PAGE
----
So I was really floored by Steve Shaviro’s Post-Cinematic Affect, and right after I read it, I wrote a book review, more in an attempt to outline the text for myself than for anything else. Originally I wrote it to be a blog post, but then I was like, why not publish it? I need things like this on the CV while I’m editing the book manuscripts. But since that’s such a long process, I figured it would make sense to put some of the review on the blog, so that I can work to publish the full version, yet still convey to people how cool this book is. So, here’s a clipped version:
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Welcome to the post-cinematic mediasphere, the timeless time of the space of flows, the neuro-affective flat ontology of smooth capital. Steve Shaviro’s new text, Post-Cinematic Affect (Zero Books, 2010), is many things. On the one hand, it is a guided tour of the mediascape to come, a futureflash of the way the world will feel once today’s emergent media formations reach their mature forms. On the other hand, Shaviro’s text is an attempt at diagnosis, an attempt to understand the manner in which capital and the image will intertwine in the world to come. Both a text of media analysis and critique of capital, Shaviro’s slim tome is understated in its presentation, but wide in its potential effects. It’s an important book, one at the cutting edge of working to think the dark side of the networked age to come.
Shaviro describes his enterprise as an attempt to perform an “affective mapping” of what James Cascio calls the “participatory panopticon” and Gilles Deleuze the “control society” which, for Shaviro “comes from everywhere and nowhere at once” (8). What’s the cause? The precaritization of work, the shift from physical to symbolic production, material to affective/intellectual labor. In such a world, ““everything is a potential medium of exchange, a mode of payment for something else” and “personalities. . . [are reduced to] shells within which social forces are temporarilly contained” (108). All spaces are any-spaces-whatsoever (espace-quelconque), monadicaly disconnected from each other, yet vague enough to morph at will in the timeless time, the “always being about to happen”-ness of a space which is purely relational, without exterior. Welcome to the network as vision of hell.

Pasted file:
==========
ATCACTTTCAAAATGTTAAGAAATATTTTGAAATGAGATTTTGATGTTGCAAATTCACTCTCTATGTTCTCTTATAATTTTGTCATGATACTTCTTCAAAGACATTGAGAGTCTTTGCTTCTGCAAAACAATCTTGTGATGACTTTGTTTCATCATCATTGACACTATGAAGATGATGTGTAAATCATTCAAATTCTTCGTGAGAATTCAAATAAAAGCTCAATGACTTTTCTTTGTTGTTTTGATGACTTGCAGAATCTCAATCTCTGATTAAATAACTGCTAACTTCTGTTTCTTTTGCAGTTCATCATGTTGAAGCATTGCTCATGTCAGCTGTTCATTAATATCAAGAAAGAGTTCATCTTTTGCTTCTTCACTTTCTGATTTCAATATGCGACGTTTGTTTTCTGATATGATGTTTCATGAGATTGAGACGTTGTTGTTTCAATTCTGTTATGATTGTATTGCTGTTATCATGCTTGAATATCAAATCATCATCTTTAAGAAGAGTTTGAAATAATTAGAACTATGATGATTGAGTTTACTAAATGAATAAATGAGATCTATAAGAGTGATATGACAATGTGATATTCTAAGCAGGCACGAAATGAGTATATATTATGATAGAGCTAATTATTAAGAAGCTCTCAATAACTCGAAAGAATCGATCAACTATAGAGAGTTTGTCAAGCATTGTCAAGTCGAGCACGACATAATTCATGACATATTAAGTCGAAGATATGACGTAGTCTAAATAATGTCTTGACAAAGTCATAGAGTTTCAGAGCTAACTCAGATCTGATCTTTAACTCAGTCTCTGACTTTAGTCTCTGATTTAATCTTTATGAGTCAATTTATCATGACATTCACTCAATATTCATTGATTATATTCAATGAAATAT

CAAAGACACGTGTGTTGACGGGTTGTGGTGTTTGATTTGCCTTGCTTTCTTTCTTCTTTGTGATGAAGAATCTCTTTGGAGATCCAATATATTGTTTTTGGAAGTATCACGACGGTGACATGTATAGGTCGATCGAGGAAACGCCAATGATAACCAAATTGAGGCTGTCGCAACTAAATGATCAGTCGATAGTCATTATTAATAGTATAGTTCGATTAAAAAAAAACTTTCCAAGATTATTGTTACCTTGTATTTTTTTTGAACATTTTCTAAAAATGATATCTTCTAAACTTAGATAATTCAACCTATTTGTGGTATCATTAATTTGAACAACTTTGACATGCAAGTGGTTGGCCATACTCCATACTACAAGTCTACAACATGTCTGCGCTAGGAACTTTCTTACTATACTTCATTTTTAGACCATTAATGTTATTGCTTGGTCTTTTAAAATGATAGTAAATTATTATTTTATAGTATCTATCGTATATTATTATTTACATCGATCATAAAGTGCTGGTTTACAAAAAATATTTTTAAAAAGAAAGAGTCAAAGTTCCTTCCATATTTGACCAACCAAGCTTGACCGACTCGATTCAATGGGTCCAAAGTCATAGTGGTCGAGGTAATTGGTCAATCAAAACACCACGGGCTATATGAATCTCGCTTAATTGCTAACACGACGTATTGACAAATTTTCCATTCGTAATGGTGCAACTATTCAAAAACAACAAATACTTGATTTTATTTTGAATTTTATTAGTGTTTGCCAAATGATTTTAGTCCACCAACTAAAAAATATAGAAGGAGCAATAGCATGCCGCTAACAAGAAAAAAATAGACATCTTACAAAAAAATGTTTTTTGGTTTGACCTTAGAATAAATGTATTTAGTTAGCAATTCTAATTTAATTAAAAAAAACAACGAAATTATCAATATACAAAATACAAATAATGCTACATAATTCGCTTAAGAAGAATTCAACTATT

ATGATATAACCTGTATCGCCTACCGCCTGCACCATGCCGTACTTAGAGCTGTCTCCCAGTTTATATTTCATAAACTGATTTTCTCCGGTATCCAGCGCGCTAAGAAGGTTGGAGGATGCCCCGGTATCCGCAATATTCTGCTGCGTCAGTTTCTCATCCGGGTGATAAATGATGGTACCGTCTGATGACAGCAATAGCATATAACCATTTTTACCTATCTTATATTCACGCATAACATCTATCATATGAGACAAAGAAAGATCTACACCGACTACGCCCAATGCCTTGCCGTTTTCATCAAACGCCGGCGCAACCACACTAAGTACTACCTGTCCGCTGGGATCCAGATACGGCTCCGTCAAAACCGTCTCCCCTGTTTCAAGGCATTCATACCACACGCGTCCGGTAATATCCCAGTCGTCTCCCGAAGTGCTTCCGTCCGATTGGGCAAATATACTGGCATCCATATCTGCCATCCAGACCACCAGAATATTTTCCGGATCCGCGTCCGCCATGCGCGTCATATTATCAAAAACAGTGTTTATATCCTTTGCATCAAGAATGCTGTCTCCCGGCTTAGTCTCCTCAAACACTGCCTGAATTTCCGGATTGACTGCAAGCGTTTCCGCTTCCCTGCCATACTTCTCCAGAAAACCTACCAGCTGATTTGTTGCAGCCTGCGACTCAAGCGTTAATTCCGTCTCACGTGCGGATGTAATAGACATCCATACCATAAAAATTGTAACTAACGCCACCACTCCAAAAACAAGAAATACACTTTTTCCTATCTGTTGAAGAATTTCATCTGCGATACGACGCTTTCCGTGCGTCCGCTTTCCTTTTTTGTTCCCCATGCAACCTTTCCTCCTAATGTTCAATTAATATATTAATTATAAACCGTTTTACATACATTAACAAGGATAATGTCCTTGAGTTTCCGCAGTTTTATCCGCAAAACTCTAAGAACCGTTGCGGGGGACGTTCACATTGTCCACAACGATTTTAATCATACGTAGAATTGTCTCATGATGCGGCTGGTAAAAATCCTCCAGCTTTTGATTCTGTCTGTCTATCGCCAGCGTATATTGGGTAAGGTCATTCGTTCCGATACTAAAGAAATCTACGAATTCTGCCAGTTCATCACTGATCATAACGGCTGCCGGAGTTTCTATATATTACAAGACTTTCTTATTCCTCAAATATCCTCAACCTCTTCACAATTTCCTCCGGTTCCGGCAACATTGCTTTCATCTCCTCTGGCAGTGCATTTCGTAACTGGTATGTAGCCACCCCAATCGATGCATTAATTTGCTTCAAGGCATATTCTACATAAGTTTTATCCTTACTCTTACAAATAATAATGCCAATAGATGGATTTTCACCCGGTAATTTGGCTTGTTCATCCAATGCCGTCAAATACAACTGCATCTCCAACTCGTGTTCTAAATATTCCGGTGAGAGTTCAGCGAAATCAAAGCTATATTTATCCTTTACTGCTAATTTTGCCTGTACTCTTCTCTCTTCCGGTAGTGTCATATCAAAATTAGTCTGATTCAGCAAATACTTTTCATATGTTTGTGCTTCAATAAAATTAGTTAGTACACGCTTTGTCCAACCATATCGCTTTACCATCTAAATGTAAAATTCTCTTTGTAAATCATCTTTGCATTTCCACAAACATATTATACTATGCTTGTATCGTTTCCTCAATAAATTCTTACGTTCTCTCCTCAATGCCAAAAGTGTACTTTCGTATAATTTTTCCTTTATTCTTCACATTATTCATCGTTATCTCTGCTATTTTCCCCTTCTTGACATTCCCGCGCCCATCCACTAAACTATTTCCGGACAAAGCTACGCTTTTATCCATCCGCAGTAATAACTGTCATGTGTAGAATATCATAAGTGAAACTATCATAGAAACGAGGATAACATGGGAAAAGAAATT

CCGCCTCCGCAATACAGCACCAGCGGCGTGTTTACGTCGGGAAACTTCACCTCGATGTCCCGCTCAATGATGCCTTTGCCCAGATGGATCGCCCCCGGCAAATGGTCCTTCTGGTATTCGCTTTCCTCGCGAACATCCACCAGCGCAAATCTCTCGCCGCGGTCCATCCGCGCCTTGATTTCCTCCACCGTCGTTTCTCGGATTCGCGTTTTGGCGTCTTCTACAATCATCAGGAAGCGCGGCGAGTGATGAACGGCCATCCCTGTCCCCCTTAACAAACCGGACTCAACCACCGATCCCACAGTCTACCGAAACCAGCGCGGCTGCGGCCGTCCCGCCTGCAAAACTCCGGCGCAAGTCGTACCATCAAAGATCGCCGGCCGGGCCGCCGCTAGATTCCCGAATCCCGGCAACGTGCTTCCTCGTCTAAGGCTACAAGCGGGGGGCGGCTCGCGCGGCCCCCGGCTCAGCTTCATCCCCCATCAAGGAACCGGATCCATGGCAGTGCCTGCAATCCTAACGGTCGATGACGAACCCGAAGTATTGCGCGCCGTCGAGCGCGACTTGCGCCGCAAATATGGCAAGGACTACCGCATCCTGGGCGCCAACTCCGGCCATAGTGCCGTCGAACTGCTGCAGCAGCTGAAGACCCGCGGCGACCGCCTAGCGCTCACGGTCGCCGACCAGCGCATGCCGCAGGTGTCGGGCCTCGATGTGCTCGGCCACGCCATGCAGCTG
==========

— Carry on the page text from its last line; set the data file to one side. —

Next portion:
What is left in a world where space, time, subjectivity, agency, community, and all the seeming fixities of the cinematic age are dissolved? Affect. Waves and waves of affect. Affect, for Shaviro, is counter-representational by nature, emergent, transpersonal. It is that which flows in the world in which humans used produce and consume. Instead of subjects and objects, what’s left is figures, and this is precisely what Shaviro works to map. The bulk of the text is made up of close readings of four recent media works, by Grace Jones/Nick Hooker, Oliver Assayas, Richard Kelley, and Mark Neveldine/Brian Taylor. But Shaviro’s aim is understanding the monster itself: “the only thing that remains transgressive today is capital itself . . . [it] transgresses the very possibility of transgression, because it is always only transgressing in order to make more of itself, devouring not only it’s own tail but it’s entire body, in order to achieve greater levels of montstrosity” (31).